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(ref: this question, George White's answer)

I'm writing a software patent that includes a system and a method claim. I've heard of something called a CRM (Computer Readable Medium) claim, but am unfamiliar with the concept. Is this a real type of claim? What are the advantages/disadvantages of including a CRM claim, in addition to a system and a method claim?

I'm located in the US, by the way.

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up vote 2 down vote accepted

A CRM claim is also called a Beauregard claim after the 1995 case that established it as an allowed approach to organizing a claim. The goal is to make a CD (for example) siting on a shelf an infringing article of manufacture. A method claim requires execution of steps, a system claim requires hardware but a CRM claim is infringed by the media with bits on it. Not any bits, but bits that are instructions to a machine to carry out the steps of what would (if organized differently) be a patentable method claim.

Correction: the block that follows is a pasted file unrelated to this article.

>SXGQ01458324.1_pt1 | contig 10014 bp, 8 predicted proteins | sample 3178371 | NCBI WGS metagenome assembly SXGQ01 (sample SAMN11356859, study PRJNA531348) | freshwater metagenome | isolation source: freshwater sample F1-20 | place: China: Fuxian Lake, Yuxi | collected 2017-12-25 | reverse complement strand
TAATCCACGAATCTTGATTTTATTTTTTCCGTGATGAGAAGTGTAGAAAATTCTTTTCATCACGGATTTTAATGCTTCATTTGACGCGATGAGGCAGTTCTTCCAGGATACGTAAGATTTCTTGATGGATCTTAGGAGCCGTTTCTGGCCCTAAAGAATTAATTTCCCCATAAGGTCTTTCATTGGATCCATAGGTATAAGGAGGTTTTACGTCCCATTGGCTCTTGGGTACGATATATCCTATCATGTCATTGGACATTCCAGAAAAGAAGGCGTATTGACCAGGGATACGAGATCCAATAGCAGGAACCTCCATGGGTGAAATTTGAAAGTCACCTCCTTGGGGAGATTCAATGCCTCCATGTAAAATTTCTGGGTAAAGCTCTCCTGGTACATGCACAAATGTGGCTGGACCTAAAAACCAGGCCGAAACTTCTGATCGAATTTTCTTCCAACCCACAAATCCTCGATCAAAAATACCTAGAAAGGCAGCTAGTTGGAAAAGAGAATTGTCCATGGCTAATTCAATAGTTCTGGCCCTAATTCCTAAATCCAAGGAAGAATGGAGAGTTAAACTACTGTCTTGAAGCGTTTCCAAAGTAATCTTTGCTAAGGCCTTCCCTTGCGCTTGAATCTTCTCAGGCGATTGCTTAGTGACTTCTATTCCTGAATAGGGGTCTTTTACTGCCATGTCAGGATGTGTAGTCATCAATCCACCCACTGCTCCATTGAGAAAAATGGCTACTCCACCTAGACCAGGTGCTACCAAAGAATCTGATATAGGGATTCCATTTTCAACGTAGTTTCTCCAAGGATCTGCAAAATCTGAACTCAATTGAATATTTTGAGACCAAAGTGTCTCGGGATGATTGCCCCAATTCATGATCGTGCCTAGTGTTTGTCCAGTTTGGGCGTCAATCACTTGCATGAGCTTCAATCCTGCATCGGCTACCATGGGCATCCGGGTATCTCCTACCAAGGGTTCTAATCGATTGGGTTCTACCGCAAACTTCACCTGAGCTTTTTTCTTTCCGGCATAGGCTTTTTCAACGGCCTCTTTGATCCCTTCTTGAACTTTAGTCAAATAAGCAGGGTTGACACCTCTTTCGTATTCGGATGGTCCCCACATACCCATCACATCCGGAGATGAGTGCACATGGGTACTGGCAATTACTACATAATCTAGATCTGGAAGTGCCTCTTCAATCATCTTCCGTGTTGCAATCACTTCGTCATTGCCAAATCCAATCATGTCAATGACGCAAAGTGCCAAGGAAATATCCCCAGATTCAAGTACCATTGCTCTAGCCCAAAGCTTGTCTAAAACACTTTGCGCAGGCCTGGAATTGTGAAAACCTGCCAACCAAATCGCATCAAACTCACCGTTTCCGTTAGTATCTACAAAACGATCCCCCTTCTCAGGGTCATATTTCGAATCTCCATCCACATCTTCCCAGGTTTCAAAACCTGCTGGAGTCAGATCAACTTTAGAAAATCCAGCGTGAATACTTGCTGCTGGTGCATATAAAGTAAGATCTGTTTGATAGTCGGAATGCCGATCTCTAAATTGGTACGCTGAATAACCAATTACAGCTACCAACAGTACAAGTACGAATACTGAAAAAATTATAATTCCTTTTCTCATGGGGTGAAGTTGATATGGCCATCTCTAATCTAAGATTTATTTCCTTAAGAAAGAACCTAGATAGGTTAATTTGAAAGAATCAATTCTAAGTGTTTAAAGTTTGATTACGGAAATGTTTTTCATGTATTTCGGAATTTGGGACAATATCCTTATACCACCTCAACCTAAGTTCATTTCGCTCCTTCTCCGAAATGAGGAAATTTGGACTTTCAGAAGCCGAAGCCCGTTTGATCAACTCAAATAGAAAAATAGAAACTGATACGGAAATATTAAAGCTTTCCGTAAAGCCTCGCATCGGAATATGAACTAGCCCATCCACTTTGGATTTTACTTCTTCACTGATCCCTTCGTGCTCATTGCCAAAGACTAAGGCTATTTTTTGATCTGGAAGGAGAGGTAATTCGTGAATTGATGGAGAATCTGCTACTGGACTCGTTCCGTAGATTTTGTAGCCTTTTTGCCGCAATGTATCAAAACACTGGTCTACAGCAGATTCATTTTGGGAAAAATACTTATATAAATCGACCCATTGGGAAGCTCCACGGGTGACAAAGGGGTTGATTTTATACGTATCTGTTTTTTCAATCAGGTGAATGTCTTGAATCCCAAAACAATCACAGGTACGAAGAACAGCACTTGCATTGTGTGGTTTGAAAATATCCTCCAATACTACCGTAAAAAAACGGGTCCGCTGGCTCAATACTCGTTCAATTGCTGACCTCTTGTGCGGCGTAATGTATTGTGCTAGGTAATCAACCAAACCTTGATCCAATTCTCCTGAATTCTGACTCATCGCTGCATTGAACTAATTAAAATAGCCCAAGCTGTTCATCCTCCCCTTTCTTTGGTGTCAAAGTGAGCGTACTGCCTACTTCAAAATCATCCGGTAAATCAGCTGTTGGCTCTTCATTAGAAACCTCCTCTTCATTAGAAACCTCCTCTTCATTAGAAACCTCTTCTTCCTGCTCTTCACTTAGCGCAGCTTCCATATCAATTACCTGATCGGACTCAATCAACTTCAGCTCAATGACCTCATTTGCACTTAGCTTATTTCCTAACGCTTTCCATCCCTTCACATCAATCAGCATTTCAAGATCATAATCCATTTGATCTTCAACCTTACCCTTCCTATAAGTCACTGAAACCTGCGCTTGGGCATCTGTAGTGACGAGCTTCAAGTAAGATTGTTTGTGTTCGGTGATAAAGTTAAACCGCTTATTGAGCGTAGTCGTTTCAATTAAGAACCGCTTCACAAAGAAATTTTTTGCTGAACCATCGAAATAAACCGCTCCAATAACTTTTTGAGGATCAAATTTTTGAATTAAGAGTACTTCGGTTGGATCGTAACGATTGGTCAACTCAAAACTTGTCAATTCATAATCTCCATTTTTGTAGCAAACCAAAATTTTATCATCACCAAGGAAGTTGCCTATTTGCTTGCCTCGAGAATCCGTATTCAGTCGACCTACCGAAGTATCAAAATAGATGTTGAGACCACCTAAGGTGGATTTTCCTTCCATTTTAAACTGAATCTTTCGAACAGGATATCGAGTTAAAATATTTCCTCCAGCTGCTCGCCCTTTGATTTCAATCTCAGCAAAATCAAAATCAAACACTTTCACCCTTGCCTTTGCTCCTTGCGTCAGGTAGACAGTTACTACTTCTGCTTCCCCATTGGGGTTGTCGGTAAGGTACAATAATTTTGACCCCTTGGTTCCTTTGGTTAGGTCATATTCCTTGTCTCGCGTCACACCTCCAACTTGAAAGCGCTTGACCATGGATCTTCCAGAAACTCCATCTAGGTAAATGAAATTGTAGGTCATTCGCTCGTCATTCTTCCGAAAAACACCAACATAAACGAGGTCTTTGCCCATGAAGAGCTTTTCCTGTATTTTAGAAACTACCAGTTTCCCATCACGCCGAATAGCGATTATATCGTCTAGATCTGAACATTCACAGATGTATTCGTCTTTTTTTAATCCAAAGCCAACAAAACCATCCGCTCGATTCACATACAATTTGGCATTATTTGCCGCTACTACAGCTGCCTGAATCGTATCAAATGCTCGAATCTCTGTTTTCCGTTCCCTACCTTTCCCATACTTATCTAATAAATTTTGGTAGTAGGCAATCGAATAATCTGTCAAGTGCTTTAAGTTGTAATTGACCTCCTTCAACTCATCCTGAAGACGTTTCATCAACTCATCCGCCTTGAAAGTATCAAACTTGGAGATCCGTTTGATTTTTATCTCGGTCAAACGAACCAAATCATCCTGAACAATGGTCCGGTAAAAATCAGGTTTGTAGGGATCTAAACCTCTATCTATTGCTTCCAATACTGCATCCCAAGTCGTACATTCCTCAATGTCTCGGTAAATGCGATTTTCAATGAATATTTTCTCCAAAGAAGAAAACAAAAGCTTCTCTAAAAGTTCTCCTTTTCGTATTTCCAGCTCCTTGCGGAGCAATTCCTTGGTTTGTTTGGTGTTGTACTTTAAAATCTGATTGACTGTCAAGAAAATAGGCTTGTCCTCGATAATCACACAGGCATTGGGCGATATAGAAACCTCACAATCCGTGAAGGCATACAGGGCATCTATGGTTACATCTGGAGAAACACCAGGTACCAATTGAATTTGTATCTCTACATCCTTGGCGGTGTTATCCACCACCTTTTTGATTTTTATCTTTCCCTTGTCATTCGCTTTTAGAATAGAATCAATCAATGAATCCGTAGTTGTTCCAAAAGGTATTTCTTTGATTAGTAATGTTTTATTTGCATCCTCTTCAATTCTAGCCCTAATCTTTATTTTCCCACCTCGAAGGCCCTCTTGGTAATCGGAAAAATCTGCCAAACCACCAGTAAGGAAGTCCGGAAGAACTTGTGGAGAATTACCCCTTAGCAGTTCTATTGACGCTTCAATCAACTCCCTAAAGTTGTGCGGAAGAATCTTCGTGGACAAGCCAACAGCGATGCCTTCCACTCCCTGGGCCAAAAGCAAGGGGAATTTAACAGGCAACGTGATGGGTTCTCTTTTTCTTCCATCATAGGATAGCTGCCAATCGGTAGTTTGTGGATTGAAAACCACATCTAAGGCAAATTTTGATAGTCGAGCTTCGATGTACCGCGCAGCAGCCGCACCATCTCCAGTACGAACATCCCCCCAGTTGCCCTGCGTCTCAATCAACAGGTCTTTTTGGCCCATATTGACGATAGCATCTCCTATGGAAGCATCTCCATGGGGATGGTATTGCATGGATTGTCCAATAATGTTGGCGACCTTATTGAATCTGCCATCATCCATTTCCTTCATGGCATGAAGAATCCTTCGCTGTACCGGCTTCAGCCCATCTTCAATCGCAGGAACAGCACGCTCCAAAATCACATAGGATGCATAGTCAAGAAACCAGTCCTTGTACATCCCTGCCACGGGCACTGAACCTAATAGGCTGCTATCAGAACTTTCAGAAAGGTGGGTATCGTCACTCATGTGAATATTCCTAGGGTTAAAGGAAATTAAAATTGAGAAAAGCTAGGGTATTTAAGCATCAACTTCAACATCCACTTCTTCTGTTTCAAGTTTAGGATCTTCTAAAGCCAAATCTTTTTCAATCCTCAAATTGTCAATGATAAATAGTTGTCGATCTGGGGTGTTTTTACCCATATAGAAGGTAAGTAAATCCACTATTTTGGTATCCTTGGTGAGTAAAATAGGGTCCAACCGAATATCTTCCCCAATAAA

In form:

A non-transient computer readable medium containing program instructions for causing a computer to perform the method of:

do step 1

do step 2

do step 3.

The "non-transent" limitation is due to a case several years ago that ruled a disembodied signal was not a "thing". The bits have to reside somewhere other that flying through the air or down a wire.

Sticking with CD's, just stamping them out would be a direct infringement of a CRM claim but not of the equivalent method claim or system claim.

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